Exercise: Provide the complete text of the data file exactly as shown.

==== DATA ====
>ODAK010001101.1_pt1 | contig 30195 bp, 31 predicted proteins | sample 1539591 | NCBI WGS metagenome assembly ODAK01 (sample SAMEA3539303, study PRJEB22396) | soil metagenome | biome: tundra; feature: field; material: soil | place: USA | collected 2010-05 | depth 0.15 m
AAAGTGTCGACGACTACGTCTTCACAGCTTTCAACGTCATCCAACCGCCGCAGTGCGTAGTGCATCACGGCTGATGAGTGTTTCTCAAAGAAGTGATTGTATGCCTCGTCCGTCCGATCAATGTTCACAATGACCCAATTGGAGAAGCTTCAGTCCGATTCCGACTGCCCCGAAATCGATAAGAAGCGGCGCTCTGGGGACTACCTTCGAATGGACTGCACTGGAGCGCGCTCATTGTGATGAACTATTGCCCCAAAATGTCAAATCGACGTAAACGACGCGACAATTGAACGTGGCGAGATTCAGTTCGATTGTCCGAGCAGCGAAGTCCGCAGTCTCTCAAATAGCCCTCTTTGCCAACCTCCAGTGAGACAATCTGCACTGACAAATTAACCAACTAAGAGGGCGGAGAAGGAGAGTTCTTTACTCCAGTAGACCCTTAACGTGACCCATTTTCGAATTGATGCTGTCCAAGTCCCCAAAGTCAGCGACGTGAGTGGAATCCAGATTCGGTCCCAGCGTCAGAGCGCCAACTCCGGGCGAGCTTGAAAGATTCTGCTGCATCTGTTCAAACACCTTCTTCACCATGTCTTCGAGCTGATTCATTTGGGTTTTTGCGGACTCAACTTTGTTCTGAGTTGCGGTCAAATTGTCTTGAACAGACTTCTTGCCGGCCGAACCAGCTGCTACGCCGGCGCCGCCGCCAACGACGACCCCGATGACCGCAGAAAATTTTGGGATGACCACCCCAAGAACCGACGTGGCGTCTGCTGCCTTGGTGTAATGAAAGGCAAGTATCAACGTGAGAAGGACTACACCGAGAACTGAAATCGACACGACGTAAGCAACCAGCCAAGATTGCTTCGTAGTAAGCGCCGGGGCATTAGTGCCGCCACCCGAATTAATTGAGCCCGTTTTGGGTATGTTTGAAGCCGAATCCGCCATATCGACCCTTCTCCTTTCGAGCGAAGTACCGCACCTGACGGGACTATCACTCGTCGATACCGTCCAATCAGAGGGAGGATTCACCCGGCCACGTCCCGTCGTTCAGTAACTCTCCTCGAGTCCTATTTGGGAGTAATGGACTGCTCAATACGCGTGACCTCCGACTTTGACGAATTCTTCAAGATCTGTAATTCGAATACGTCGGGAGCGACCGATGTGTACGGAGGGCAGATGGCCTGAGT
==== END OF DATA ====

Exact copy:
>ODAK010001101.1_pt1 | contig 30195 bp, 31 predicted proteins | sample 1539591 | NCBI WGS metagenome assembly ODAK01 (sample SAMEA3539303, study PRJEB22396) | soil metagenome | biome: tundra; feature: field; material: soil | place: USA | collected 2010-05 | depth 0.15 m
AAAGTGTCGACGACTACGTCTTCACAGCTTTCAACGTCATCCAACCGCCGCAGTGCGTAGTGCATCACGGCTGATGAGTGTTTCTCAAAGAAGTGATTGTATGCCTCGTCCGTCCGATCAATGTTCACAATGACCCAATTGGAGAAGCTTCAGTCCGATTCCGACTGCCCCGAAATCGATAAGAAGCGGCGCTCTGGGGACTACCTTCGAATGGACTGCACTGGAGCGCGCTCATTGTGATGAACTATTGCCCCAAAATGTCAAATCGACGTAAACGACGCGACAATTGAACGTGGCGAGATTCAGTTCGATTGTCCGAGCAGCGAAGTCCGCAGTCTCTCAAATAGCCCTCTTTGCCAACCTCCAGTGAGACAATCTGCACTGACAAATTAACCAACTAAGAGGGCGGAGAAGGAGAGTTCTTTACTCCAGTAGACCCTTAACGTGACCCATTTTCGAATTGATGCTGTCCAAGTCCCCAAAGTCAGCGACGTGAGTGGAATCCAGATTCGGTCCCAGCGTCAGAGCGCCAACTCCGGGCGAGCTTGAAAGATTCTGCTGCATCTGTTCAAACACCTTCTTCACCATGTCTTCGAGCTGATTCATTTGGGTTTTTGCGGACTCAACTTTGTTCTGAGTTGCGGTCAAATTGTCTTGAACAGACTTCTTGCCGGCCGAACCAGCTGCTACGCCGGCGCCGCCGCCAACGACGACCCCGATGACCGCAGAAAATTTTGGGATGACCACCCCAAGAACCGACGTGGCGTCTGCTGCCTTGGTGTAATGAAAGGCAAGTATCAACGTGAGAAGGACTACACCGAGAACTGAAATCGACACGACGTAAGCAACCAGCCAAGATTGCTTCGTAGTAAGCGCCGGGGCATTAGTGCCGCCACCCGAATTAATTGAGCCCGTTTTGGGTATGTTTGAAGCCGAATCCGCCATATCGACCCTTCTCCTTTCGAGCGAAGTACCGCACCTGACGGGACTATCACTCGTCGATACCGTCCAATCAGAGGGAGGATTCACCCGGCCACGTCCCGTCGTTCAGTAACTCTCCTCGAGTCCTATTTGGGAGTAATGGACTGCTCAATACGCGTGACCTCCGACTTTGACGAATTCTTCAAGATCTGTAATTCGAATACGTCGGGAGCGACCGATGTGTACGGAGGGCAGATGGCCTGAGT